August 2012

August 2012 was warmer and drier than normal for the inland northwest.  Temperatures were a couple of degrees above 1981-2010 normals, primarily led by well above normal daytime high temperatures. By contrast, nighttime lows were close to normal, with a few exceptions, primarily located in some of the more sheltered locations in the northern reaches of the region reporting below average nighttime lows including a few nights below freezing in cold air drainages.

August is typically among the driest months for much of the region. Last month did not disappoint as goose-eggs and bagels were posted for Moscow, Boise and McCall. The last measurable precipitation in Boise was July 14th, McCall July 16th and for Moscow and Pullman July 20th.  Similar active dry-spells streaks have also been observed in Seattle and Portland.

Granted, this is the time of year when umbrellas and windshield wipers go out of style, and I am quickly getting out of shape due to a lack of CoCoRAHS calisthenics. But just how unusual is the current dry-spell?  Here is a look at some of the current streaks in comparison to the top two or three longest streaks for the period of record:

Moscow (current streak, as of 9/4: 46 days)
96 days: May 28-Sep 1, 1910
78 days: Aug 15-Nov 1, 1987
77 days, Jul 3-Sep 19, 1969

Boise (current streak: 52 days)
94 days, Jul 4-Oct 6, 1943
89 Days, Jun 21-Sep 18, 1957
79 days, Aug 14-Nov 1, 1987

Seattle SeaTac (current streak: 44 days)
51 days, Jul 7-Aug 27, 1951
45 days, Sep 1-Oct 16, 1991


Wildfire season has matured in the region during the later half of July into August.   Final numbers are forthcoming; however, it is worthwhile noting that three fires ( Mustang ComplexTrinity Ridge, and  Halstead fires) that started over a month ago in central and south-central Idaho have each currently burned in excess of 100,000 acres.  Not coincidentally these and other large fires in the inland northwest have been favored by dry conditions for the last couple months in the region and stressed fuels. Note that these fires have occurred despite the policy reenacted this year to put every fire out due to extreme conditions. I’m not sure what extreme conditions truly refer to, perhaps others can expand on this.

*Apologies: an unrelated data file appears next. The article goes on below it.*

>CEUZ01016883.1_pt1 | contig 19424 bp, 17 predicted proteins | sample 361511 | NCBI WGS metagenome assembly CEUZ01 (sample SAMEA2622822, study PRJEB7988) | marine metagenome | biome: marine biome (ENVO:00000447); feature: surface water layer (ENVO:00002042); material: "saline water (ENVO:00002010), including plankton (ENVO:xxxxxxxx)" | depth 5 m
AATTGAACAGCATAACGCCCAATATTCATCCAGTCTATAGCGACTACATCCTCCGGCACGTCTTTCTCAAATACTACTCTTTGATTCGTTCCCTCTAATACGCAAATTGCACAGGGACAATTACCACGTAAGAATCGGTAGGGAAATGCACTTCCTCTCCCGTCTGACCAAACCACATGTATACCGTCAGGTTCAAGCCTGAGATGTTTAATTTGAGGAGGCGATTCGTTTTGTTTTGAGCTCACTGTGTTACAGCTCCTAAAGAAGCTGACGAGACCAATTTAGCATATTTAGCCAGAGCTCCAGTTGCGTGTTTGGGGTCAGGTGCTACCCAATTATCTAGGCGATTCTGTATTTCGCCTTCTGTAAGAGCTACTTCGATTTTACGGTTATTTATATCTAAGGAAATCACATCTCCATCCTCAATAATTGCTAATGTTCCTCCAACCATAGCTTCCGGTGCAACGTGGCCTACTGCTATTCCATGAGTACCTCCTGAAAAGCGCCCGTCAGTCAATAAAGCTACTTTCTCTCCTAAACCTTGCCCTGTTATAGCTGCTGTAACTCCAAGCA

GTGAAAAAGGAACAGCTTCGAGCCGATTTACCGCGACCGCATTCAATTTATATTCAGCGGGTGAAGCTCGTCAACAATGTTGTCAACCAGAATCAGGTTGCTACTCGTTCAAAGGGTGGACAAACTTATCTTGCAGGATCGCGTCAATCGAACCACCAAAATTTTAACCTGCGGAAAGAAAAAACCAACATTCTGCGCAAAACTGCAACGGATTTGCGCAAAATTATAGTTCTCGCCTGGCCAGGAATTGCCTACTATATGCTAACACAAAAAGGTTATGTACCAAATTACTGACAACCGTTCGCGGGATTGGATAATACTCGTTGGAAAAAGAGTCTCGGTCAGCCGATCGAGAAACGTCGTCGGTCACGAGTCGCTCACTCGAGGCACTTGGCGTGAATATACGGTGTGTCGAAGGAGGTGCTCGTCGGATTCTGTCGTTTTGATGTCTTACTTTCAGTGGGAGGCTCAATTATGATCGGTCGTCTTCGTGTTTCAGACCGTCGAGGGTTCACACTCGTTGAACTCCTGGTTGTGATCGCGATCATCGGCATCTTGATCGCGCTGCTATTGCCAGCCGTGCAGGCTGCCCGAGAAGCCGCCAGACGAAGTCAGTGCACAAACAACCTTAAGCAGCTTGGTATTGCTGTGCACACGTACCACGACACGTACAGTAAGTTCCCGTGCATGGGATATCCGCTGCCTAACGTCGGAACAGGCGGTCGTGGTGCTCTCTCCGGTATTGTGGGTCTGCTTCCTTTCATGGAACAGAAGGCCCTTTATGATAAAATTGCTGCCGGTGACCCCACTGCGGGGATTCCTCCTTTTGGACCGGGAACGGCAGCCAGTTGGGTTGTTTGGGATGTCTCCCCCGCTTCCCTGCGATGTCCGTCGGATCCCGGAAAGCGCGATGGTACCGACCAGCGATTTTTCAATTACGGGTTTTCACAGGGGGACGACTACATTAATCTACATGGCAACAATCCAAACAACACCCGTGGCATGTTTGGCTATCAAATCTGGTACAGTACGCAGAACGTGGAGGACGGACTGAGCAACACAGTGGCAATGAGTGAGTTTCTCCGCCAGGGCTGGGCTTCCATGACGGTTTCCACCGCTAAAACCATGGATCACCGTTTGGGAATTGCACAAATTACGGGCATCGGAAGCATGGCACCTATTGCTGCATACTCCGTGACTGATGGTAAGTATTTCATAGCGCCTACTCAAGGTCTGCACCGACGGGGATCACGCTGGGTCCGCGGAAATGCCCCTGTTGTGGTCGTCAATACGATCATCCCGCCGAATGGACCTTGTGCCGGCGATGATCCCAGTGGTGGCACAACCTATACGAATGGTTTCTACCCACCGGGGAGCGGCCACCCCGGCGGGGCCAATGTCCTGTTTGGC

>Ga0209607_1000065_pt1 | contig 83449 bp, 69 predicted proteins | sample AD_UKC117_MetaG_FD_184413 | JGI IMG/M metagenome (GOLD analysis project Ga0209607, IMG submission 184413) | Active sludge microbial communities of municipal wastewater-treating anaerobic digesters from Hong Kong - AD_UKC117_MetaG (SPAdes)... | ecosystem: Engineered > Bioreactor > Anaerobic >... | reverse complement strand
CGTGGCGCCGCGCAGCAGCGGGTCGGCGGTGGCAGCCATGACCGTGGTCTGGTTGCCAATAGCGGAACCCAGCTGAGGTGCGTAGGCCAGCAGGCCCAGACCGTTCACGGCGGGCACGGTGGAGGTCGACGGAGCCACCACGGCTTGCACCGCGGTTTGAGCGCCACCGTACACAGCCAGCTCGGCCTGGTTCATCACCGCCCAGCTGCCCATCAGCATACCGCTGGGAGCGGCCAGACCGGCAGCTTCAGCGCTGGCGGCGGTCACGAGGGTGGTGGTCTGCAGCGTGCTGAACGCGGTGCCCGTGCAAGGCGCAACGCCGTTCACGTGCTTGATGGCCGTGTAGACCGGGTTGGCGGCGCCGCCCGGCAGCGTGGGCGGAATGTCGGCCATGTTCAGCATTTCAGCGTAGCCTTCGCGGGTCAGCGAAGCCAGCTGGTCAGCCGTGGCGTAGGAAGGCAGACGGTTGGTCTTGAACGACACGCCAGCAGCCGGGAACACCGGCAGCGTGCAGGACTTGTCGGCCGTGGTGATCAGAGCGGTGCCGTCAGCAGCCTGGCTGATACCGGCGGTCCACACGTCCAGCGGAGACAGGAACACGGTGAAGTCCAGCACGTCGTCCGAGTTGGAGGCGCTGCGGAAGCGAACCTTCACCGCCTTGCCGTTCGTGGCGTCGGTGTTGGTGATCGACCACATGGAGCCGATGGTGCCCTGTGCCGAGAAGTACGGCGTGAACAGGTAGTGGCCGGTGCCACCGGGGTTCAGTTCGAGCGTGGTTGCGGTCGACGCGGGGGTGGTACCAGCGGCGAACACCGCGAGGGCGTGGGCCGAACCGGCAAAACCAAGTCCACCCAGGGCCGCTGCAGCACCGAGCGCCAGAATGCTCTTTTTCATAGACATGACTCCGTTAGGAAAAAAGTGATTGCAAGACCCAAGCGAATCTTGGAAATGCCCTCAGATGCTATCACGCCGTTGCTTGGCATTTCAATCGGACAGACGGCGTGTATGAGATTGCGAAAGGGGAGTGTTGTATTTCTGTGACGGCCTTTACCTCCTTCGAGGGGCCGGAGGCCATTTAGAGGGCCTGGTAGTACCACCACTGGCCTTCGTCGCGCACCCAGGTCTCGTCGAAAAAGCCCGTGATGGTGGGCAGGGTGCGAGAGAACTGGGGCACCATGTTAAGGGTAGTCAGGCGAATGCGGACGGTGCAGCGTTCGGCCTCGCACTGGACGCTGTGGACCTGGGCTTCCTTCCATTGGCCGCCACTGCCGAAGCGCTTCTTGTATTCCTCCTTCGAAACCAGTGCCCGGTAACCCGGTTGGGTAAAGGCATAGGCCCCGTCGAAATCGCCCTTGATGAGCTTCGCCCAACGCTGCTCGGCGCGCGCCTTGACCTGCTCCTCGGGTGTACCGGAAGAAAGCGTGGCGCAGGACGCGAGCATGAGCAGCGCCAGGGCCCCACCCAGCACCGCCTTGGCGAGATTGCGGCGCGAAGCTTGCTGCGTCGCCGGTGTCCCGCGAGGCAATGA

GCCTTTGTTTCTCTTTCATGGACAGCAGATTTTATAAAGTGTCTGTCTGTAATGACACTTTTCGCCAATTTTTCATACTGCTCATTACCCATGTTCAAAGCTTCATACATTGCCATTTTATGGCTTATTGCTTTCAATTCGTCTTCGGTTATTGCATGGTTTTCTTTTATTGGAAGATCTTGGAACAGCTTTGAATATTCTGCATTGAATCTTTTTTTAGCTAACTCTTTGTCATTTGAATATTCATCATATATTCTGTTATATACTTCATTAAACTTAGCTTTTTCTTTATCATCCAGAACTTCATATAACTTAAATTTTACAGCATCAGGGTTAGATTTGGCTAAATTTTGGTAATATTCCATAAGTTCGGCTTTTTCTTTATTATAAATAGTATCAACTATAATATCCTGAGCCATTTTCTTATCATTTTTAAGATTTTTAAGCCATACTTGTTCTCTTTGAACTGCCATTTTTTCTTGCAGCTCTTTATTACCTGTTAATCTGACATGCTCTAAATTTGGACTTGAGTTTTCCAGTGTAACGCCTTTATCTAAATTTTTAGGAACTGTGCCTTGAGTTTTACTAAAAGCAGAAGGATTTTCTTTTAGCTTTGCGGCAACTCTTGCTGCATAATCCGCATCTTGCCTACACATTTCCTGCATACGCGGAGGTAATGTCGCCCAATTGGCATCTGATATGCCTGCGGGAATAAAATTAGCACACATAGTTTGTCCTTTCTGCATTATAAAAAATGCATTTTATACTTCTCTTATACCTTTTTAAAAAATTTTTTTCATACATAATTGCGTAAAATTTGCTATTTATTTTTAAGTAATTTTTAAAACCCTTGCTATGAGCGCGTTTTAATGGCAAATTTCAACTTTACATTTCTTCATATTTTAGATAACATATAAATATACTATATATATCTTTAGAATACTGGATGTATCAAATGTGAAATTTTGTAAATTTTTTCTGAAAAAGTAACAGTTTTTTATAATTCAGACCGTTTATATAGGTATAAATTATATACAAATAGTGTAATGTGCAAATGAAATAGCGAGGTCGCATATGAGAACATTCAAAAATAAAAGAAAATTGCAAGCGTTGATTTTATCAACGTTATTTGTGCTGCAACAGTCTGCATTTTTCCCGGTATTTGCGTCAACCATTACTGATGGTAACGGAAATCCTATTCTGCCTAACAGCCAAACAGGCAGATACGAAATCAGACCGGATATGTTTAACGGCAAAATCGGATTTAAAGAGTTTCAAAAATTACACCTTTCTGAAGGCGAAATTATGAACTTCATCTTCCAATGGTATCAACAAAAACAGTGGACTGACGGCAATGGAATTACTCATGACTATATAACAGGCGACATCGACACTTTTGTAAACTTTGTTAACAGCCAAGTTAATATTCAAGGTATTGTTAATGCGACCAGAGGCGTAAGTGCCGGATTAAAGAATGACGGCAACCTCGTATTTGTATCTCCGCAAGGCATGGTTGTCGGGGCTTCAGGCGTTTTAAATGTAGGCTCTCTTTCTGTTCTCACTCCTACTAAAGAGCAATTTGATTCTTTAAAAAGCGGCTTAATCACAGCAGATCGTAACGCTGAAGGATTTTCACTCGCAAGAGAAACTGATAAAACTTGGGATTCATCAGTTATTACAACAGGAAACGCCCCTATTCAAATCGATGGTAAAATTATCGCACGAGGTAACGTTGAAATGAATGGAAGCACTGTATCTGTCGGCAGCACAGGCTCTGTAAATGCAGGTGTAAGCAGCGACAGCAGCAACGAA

Finally, increased water usage in August due to lack of it falling from the sky and the sunny, dry and warm conditions increased water demand for irrigation and the filling of swimming pools.  In Moscow, a failure of a main well in June and increased demand resulted in consideration of water restrictions. The first couple weeks of September are expected to bring brilliant weather to much of the inland northwest with temperatures close to normal and a continuation of our dry spell.

This entry was posted in Uncategorized by John Abatzoglou. Bookmark the permalink.

About John Abatzoglou

John is an associate professor of Geography at the University of Idaho. John's interests are centered around climate and weather of the American West and their impacts to people and natural resources of the West. John and his Applied Climate Science Lab at the University of Idaho have published nearly 100 papers and book chapters on climate science, meteorology, and applied climate science connecting climate to water resources, wildfire and agriculture. The research group also develops web-based climate services that connect climate data with decision makers to help improve climate readiness of societies and ecosystems.

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